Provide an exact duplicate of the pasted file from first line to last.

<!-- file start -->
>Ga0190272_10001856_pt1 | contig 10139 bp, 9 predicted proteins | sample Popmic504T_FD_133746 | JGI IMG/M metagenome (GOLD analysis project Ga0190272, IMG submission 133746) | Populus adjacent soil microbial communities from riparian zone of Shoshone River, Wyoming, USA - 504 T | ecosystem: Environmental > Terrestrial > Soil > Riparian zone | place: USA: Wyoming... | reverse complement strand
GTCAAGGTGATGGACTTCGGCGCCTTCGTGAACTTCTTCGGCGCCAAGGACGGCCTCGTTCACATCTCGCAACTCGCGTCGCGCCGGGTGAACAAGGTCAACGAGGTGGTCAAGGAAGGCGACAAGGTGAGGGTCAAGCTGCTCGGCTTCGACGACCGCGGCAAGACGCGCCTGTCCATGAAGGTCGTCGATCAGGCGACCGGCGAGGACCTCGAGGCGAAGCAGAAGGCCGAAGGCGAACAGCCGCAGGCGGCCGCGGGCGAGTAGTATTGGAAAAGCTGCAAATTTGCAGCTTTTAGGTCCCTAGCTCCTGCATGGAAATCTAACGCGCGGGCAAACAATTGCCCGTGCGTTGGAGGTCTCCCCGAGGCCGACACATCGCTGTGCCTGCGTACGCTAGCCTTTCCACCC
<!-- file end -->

>Ga0190272_10001856_pt1 | contig 10139 bp, 9 predicted proteins | sample Popmic504T_FD_133746 | JGI IMG/M metagenome (GOLD analysis project Ga0190272, IMG submission 133746) | Populus adjacent soil microbial communities from riparian zone of Shoshone River, Wyoming, USA - 504 T | ecosystem: Environmental > Terrestrial > Soil > Riparian zone | place: USA: Wyoming... | reverse complement strand
GTCAAGGTGATGGACTTCGGCGCCTTCGTGAACTTCTTCGGCGCCAAGGACGGCCTCGTTCACATCTCGCAACTCGCGTCGCGCCGGGTGAACAAGGTCAACGAGGTGGTCAAGGAAGGCGACAAGGTGAGGGTCAAGCTGCTCGGCTTCGACGACCGCGGCAAGACGCGCCTGTCCATGAAGGTCGTCGATCAGGCGACCGGCGAGGACCTCGAGGCGAAGCAGAAGGCCGAAGGCGAACAGCCGCAGGCGGCCGCGGGCGAGTAGTATTGGAAAAGCTGCAAATTTGCAGCTTTTAGGTCCCTAGCTCCTGCATGGAAATCTAACGCGCGGGCAAACAATTGCCCGTGCGTTGGAGGTCTCCCCGAGGCCGACACATCGCTGTGCCTGCGTACGCTAGCCTTTCCACCC